Verstappen was in a league of his own during qualifying, blitzing the field by more than 0.6 seconds, enough to not bother with a second flying lap in the top-10 shootout.
But the Dutchman’s scintillating display of speed was in vain. Weighed down by penalties for taking new engine components, topping qualifying only meant that he would start at the head of a gaggle of five other cars carrying similar grid drops, including Leclerc, who will start 16th.
Instead Carlos Sainz was promoted to pole after a difficult qualifying hour for Ferrari.
The Italian team has been all at sea over the Spa-Francorchamps weekend, and despite set-up changed on Friday night, the SF-75 was still not match for the Red Bull Racing machine.
In fact Ferrari was forced to use Leclerc to generate a slipstream for Sainz during their final laps of Q3 just to guarantee a place ahead of Sergio Perez. The slipstream failed, but when Perez also couldn’t improve his time with his second lap, the Spaniard was able to record his second F1 pole position.
But despite the career achievement, Sainz was wary about his chances in the race.
“I’m happy to be starting on pole,” he said. “Obviously not so happy to see the gap to Max this weekend and the gap Red Bull has on us.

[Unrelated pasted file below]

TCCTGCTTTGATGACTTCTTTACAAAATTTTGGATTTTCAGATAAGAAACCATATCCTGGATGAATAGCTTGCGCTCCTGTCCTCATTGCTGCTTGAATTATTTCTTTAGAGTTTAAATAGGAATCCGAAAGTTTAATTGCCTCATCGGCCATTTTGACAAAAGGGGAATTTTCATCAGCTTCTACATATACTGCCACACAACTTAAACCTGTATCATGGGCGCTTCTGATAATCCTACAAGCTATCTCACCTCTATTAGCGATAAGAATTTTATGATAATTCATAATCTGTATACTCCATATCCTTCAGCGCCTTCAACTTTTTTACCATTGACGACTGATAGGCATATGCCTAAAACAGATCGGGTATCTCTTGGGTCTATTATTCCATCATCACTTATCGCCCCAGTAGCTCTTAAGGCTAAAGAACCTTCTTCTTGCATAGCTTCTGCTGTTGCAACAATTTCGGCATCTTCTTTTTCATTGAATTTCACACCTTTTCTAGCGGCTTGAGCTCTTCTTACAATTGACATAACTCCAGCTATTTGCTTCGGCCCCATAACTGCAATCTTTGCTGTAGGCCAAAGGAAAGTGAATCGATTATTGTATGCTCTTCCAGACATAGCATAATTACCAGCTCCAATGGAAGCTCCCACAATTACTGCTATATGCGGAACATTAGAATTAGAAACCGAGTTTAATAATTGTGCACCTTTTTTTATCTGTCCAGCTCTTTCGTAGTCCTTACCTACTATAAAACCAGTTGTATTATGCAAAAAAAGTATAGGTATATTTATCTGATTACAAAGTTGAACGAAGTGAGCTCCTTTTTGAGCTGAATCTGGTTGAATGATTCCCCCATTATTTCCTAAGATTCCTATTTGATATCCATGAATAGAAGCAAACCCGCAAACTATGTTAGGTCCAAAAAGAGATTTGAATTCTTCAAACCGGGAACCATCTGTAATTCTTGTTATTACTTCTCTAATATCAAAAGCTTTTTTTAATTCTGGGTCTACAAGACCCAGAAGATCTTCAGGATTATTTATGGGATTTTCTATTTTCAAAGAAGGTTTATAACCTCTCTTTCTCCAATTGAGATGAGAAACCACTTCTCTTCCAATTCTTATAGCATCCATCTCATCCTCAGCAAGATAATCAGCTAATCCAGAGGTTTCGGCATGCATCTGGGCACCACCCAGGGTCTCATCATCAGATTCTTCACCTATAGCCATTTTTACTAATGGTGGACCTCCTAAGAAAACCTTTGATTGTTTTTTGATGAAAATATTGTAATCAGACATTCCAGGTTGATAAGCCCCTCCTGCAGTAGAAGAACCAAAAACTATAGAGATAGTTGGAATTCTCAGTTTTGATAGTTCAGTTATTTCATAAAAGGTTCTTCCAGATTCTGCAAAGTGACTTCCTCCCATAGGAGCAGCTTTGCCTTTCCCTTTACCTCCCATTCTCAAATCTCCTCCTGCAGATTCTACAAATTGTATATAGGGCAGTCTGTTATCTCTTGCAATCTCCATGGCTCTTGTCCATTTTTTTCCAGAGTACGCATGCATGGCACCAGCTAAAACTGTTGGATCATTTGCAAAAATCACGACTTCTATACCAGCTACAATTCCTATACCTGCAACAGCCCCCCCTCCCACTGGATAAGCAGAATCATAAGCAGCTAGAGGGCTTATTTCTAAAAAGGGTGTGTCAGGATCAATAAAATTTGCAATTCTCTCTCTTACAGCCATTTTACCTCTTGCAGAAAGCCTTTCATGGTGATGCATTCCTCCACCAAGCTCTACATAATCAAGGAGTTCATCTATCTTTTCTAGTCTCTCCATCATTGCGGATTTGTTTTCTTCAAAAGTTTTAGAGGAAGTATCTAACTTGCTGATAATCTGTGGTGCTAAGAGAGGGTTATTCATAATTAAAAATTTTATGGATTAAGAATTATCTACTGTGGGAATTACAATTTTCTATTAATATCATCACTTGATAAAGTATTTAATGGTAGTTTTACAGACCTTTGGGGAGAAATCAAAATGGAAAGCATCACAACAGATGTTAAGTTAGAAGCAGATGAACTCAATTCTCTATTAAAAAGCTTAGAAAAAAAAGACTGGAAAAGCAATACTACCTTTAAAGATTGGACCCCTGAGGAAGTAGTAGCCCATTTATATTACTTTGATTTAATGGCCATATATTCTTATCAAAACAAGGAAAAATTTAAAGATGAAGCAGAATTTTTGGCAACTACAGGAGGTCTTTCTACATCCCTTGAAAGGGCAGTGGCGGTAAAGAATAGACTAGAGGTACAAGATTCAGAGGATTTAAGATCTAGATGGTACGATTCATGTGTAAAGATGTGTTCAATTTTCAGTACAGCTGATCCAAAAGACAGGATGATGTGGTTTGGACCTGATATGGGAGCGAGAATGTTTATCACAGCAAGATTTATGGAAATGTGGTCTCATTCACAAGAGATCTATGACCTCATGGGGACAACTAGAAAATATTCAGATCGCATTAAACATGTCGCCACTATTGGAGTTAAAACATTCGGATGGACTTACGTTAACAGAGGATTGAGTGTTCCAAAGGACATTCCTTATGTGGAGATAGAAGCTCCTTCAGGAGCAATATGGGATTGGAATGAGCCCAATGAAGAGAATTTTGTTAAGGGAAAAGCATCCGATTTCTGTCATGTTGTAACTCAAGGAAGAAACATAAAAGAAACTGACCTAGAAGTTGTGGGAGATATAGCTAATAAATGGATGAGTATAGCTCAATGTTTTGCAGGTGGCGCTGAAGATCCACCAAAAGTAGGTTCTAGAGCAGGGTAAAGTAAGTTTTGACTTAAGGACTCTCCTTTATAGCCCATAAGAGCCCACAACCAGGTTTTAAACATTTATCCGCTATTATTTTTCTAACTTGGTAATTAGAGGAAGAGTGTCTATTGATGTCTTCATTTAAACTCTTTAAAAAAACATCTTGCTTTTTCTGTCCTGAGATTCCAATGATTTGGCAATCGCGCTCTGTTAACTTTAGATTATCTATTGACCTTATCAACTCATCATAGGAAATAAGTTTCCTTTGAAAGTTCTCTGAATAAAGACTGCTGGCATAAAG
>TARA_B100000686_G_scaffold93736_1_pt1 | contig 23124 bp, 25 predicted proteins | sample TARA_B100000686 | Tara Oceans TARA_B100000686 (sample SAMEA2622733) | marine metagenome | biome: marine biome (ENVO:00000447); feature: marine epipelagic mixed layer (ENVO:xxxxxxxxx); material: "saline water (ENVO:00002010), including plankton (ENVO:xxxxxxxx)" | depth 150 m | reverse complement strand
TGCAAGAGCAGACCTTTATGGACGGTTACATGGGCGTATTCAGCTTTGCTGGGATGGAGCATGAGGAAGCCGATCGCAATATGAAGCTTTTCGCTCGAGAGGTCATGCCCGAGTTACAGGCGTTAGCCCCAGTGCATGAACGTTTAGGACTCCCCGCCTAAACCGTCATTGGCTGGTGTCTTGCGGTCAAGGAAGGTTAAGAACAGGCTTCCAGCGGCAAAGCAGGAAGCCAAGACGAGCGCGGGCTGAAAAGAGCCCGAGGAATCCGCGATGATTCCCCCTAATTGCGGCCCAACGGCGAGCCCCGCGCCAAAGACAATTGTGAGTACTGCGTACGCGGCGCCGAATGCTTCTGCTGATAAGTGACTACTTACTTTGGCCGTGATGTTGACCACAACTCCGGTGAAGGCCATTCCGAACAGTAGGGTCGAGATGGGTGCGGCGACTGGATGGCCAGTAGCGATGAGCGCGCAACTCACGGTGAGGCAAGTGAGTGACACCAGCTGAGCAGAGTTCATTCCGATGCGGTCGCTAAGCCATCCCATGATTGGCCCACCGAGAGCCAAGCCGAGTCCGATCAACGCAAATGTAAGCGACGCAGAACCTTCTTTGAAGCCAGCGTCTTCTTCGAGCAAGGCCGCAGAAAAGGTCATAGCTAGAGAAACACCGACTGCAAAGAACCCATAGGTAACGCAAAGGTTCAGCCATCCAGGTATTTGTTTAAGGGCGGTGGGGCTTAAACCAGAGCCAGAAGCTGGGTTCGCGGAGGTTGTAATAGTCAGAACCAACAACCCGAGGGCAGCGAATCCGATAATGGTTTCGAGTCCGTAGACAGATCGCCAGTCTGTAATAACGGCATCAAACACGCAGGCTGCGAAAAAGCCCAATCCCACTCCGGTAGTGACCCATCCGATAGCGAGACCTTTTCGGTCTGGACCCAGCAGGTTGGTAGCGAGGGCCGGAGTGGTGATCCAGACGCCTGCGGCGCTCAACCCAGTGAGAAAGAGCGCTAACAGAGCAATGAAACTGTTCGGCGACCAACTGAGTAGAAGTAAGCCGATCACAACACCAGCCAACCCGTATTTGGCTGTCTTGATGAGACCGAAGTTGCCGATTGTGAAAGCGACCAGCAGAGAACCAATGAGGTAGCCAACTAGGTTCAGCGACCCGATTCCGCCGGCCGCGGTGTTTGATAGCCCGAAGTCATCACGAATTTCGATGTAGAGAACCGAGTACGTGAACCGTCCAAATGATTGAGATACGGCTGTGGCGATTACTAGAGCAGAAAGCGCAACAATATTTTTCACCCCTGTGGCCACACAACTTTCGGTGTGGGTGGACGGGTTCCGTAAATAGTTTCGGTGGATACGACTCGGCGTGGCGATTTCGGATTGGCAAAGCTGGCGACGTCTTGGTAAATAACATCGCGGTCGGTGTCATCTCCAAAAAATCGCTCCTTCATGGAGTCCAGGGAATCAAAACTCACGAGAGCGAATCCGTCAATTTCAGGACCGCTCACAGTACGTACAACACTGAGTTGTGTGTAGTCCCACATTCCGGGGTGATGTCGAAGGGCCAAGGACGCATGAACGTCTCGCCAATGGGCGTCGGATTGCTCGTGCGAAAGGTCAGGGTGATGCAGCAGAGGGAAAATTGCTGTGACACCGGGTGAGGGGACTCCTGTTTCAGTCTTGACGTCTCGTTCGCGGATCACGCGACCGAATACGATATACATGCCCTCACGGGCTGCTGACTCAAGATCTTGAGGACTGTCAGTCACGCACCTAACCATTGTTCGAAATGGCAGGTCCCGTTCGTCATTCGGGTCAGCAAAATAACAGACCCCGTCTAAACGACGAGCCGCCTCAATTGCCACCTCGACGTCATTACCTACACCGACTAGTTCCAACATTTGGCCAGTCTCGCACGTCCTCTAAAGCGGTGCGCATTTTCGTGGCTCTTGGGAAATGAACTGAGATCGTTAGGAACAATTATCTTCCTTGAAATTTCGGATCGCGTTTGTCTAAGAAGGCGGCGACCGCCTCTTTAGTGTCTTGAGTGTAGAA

“We need to keep digging to see why Red Bull was o fast on this track and why we are trailing them.
“I think our race pace is a bit better than our quali pace, but there’s certainly something to find.”
Perez wasn’t slipstreamed by Verstappen in Q3, potentially costing him a shot at pole, but the Mexican was confident the race could come to him for what would be his second win of the year.
“P2 is not the worst place to be around here,” he said, noting the slipstream he could get from Sainz on the first lap. “It will be very important to get a good start and try to do our own race form the beginning.
“Looking forward to tomorrow, I think there will be a great race ahead of us.”
Leclerc qualified fourth but will be dropped to 16th after taking yet more engine change penalties. He’ll start ahead of fellow penalised drivers Esteban Ocon in P17 (fifth fastest in qualifying), Lando Norris in P18 (10th), Zhou Guanyu in P19 (13th) and Mick Schumacher at the back of the pack (15th).
Promoted into their places at the pointy end of the grid will be Fernando Alonso, who will start an excellent third for Alpine.
Lewis Hamilton and George Russell followed for Mercedes in fourth and fifth after qualifying seventh and eighth, but the team was bitterly disappointed to lap around two seconds off the pace in a performance boss Toto Wolff described as his worst since joining the team 10 years ago.
Thai driver Alex Albon was superb all afternoon to crack Q3 on merit, for which he was rewarded with sixth on the grid after penalties ahead of Daniel Ricciardo, Pierre Gasly and Aston Martin teammates Lance Stroll and Sebastian Vettel.
Nicholas Latifi will start 11th ahead of Kevin Magnussen and Yuki Tsunoda.
Valtteri Bottas will start 14th despite qualifying 20th and being penalised 40 grid places for a string of engine and gearbox changes.
The Finn was the beneficiary of a rules loophole that allows drivers to avoid falling to the back of the grid - as was the case with the six drivers behind him - if they incur their penalties over several smaller offences rather than in one large tranche.
Alfa Romeo was the only team to successfully exploit the unusual rules quirk, earning Bottas an unusual promotion despite his supposed punishment.